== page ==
• Data volumes (e.g., user volume 230 and application user volume 250) may include certain user data written durably to disk by application 210—i.e., persistent data. Data written to appliance instance volumes (e.g., appliance volume 220, or the appliance volumes off of which a particular appliance instance runs) is not persistent—it is never backed up and can be lost any time the Appliance restarts. Application data that requires persistence may be referred to as user data. In particular embodiments, user data may be written to user volumes (e.g., user volume 230 and application user volume 250)—volumes which are explicitly created, assigned to specific appliances (via the overall application's assembly), and are managed by a specific application instance. User volumes may also be used to store log files, monitoring data, paging files/swap space, or other persistent information about an appliance or the application (e.g., at log volume 240 and application log volume 260). These volumes don't technically contain “user data” but function in the same manner—the volumes themselves are created within and managed by an application instance. In some embodiments, application user data 250 may be a virtual identification of or reference to individual user volumes 230 within application 210. Likewise, in some embodiments, application log data 250 may be a virtual identification of or reference to individual log volumes 240 within application 210.
  • In some embodiments, application descriptors may specify what user volumes an application requires and what types of volume they are—whether true User Data or “other”—such as logs. The backup, security, auditing, and other operational requirements for different types of volumes may vary. User data proper may be backed up using a common backup mechanism. In certain embodiments, backups may occur at the application level by default; in other embodiments backups may occur at a volume level. It should be noted that every single piece of user data should be associated to exactly one tenant on the system. This is because there is no notion of persistent “system” data or “configuration” data, except to the extent that such data is specific to a particular tenant.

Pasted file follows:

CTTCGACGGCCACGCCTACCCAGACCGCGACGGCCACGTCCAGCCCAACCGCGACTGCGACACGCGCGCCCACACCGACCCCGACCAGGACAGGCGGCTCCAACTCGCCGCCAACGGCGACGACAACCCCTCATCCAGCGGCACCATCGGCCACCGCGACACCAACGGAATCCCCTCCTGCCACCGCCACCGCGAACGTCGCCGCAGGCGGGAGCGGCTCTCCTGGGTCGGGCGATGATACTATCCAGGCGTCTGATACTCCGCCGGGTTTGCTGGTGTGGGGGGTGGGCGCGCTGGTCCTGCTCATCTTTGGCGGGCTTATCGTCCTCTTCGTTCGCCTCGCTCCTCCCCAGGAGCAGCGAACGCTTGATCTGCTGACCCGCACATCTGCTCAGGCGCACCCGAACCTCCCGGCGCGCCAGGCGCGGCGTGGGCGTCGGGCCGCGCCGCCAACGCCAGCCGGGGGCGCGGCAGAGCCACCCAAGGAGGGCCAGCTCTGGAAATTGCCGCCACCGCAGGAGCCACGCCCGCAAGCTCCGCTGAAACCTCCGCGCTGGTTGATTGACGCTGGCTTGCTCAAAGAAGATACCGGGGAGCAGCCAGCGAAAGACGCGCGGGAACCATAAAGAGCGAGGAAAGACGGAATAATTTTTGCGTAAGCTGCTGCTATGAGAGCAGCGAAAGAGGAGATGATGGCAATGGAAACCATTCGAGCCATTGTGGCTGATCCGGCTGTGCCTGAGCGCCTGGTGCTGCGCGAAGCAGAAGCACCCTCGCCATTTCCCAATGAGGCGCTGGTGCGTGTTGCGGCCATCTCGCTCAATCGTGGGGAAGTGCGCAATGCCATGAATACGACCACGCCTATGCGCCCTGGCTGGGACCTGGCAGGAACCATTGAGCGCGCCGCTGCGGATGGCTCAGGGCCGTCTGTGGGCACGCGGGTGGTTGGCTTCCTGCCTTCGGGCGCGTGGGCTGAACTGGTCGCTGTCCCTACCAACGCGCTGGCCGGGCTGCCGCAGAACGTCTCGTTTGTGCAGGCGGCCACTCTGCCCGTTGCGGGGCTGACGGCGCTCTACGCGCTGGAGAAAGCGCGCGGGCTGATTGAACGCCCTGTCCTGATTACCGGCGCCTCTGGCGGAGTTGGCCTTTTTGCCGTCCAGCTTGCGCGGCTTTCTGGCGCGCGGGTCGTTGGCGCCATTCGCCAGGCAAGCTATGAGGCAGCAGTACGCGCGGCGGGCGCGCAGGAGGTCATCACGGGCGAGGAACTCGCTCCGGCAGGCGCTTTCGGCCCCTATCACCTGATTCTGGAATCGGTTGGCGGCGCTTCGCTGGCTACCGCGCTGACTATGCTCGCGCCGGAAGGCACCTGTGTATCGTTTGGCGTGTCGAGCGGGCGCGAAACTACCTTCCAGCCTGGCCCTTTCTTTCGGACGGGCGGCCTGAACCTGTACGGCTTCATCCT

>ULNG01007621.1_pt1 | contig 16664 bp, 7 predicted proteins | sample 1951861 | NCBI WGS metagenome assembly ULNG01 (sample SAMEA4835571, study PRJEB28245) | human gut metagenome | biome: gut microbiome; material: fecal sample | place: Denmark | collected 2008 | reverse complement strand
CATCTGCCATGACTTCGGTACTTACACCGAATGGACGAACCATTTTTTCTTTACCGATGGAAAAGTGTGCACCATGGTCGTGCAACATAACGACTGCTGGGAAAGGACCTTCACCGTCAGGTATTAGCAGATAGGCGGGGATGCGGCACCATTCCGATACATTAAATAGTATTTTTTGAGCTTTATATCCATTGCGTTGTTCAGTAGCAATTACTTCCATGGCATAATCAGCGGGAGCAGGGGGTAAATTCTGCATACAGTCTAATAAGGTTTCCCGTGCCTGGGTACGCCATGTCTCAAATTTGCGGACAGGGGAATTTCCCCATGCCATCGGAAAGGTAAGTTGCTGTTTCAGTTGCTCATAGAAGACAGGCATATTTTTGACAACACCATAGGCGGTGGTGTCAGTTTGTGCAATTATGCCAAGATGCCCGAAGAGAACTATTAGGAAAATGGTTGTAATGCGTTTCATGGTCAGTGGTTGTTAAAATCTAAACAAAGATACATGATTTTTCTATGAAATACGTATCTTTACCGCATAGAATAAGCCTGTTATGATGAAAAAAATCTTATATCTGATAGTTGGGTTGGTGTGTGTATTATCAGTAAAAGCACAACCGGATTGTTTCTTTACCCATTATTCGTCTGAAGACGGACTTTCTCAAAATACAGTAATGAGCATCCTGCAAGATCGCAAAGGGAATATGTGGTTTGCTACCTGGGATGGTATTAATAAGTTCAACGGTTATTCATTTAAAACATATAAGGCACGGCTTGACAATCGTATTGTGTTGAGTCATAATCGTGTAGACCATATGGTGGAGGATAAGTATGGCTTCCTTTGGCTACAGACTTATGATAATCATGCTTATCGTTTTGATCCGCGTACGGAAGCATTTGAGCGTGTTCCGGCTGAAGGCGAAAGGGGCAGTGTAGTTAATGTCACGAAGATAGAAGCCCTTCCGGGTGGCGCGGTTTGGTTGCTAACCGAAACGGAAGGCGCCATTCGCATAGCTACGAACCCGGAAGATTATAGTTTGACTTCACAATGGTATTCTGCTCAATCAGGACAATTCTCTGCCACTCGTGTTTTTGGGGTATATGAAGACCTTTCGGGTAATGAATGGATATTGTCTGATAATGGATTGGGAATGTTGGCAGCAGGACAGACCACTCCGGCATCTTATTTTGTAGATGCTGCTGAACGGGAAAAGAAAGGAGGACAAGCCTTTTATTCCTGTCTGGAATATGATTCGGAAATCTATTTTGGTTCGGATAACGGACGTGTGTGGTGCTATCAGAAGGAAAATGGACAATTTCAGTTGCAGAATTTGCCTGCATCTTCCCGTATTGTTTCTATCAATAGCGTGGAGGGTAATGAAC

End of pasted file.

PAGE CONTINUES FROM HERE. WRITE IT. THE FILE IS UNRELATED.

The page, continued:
• Configured as such, application 210 can be distributed from a central control point as a set of version-controlled components. Such components may include application templates, appliances 220, and application descriptors. Creation of user data volumes may be separate from application distribution. Further, application 210 may have a boundary separating external configuration from internal configuration. For instance, a version number may reflect an internal configuration. However, in some embodiments, the version presented by the external boundary may reflect exactly one collection of internal component versions.
  • In some embodiments, resources in or used by application 210 are provisioned using a parametric description language applicable to multiple types of applications and not particular to any one type of application. Application instances can be instantiated from a single application template. Application 210 may use external services, such as a collaboration service or a transaction/database service. Tenants of application 210 can be allocated as a separate step from resource provisioning.
  • In some embodiments, application 210 becomes a host to at least one tenant. Application 210 exposes a common interface via which it is provisioned for new tenants. Tenants may be associated with tenant IDs that can be globally-unique. Provisioning a tenant can involve initializing data in application 210 and removing a tenant can involve deleting tenant data from application 210. Tenant data can be stored in application user volume 250 and/or user volumes 230. Resources consumed by application 210 can be reported on a per tenant basis as well as a per application instance basis. Application 210 can expose at least one capacity metric. A common API is used to fetch values of these metrics. Tenant provisioning can be automated through a standard OData interface on the management network.